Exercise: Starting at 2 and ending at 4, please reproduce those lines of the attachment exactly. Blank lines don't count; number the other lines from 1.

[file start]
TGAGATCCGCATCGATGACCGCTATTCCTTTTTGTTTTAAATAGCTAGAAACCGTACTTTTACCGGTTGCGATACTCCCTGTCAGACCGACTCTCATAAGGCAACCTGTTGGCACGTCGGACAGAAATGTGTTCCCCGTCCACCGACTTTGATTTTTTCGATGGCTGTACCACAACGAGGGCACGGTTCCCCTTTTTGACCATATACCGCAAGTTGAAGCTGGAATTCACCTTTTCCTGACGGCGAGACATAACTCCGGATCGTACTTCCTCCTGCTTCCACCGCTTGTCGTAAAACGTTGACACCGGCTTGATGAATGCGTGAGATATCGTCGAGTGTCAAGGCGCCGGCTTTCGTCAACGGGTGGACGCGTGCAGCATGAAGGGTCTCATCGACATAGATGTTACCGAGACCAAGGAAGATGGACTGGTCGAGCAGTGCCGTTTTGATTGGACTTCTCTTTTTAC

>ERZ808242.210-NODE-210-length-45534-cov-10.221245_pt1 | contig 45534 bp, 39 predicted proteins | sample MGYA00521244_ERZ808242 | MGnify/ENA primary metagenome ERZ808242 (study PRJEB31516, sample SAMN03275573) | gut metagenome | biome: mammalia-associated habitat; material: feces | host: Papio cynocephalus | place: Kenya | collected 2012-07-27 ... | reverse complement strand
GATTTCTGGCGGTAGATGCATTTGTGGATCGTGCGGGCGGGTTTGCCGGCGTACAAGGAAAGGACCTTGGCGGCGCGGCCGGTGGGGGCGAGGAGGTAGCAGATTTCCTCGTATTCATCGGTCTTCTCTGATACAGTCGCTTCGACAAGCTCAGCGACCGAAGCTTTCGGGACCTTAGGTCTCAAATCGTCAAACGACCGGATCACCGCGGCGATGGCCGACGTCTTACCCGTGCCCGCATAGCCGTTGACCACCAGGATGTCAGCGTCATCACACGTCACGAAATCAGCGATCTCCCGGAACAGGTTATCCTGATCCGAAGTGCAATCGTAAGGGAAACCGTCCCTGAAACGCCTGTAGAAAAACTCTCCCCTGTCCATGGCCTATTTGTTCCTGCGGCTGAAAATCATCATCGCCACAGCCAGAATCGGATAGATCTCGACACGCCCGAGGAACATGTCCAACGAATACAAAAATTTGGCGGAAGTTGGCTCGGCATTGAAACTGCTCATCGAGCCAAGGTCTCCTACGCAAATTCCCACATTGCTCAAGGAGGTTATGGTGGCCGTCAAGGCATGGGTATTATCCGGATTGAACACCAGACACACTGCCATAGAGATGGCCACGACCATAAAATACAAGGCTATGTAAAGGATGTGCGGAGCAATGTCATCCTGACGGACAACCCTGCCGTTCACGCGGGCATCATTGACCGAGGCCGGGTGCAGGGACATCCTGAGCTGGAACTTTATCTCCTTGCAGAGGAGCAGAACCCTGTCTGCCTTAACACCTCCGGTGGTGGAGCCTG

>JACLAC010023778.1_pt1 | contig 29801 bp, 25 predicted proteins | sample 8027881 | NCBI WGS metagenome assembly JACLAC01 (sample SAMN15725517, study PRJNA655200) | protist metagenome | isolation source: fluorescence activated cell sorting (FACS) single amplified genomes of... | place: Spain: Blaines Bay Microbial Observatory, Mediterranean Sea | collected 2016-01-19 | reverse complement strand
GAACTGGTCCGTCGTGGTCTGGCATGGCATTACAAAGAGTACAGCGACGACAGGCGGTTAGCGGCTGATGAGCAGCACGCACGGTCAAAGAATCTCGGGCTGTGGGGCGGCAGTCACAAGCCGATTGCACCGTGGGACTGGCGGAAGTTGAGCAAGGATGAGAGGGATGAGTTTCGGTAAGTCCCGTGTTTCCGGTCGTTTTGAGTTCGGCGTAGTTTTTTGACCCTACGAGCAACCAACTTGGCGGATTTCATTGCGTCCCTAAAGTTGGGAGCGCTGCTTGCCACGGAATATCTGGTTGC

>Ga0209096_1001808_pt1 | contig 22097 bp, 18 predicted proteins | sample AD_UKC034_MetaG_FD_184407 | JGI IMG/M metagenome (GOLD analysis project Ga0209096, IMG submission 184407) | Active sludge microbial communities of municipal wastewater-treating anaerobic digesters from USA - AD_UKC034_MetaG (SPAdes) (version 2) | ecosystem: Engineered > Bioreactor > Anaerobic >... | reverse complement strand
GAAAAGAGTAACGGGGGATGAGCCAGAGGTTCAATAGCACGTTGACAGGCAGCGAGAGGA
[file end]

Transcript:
>ERZ808242.210-NODE-210-length-45534-cov-10.221245_pt1 | contig 45534 bp, 39 predicted proteins | sample MGYA00521244_ERZ808242 | MGnify/ENA primary metagenome ERZ808242 (study PRJEB31516, sample SAMN03275573) | gut metagenome | biome: mammalia-associated habitat; material: feces | host: Papio cynocephalus | place: Kenya | collected 2012-07-27 ... | reverse complement strand
GATTTCTGGCGGTAGATGCATTTGTGGATCGTGCGGGCGGGTTTGCCGGCGTACAAGGAAAGGACCTTGGCGGCGCGGCCGGTGGGGGCGAGGAGGTAGCAGATTTCCTCGTATTCATCGGTCTTCTCTGATACAGTCGCTTCGACAAGCTCAGCGACCGAAGCTTTCGGGACCTTAGGTCTCAAATCGTCAAACGACCGGATCACCGCGGCGATGGCCGACGTCTTACCCGTGCCCGCATAGCCGTTGACCACCAGGATGTCAGCGTCATCACACGTCACGAAATCAGCGATCTCCCGGAACAGGTTATCCTGATCCGAAGTGCAATCGTAAGGGAAACCGTCCCTGAAACGCCTGTAGAAAAACTCTCCCCTGTCCATGGCCTATTTGTTCCTGCGGCTGAAAATCATCATCGCCACAGCCAGAATCGGATAGATCTCGACACGCCCGAGGAACATGTCCAACGAATACAAAAATTTGGCGGAAGTTGGCTCGGCATTGAAACTGCTCATCGAGCCAAGGTCTCCTACGCAAATTCCCACATTGCTCAAGGAGGTTATGGTGGCCGTCAAGGCATGGGTATTATCCGGATTGAACACCAGACACACTGCCATAGAGATGGCCACGACCATAAAATACAAGGCTATGTAAAGGATGTGCGGAGCAATGTCATCCTGACGGACAACCCTGCCGTTCACGCGGGCATCATTGACCGAGGCCGGGTGCAGGGACATCCTGAGCTGGAACTTTATCTCCTTGCAGAGGAGCAGAACCCTGTCTGCCTTAACACCTCCGGTGGTGGAGCCTG

>JACLAC010023778.1_pt1 | contig 29801 bp, 25 predicted proteins | sample 8027881 | NCBI WGS metagenome assembly JACLAC01 (sample SAMN15725517, study PRJNA655200) | protist metagenome | isolation source: fluorescence activated cell sorting (FACS) single amplified genomes of... | place: Spain: Blaines Bay Microbial Observatory, Mediterranean Sea | collected 2016-01-19 | reverse complement strand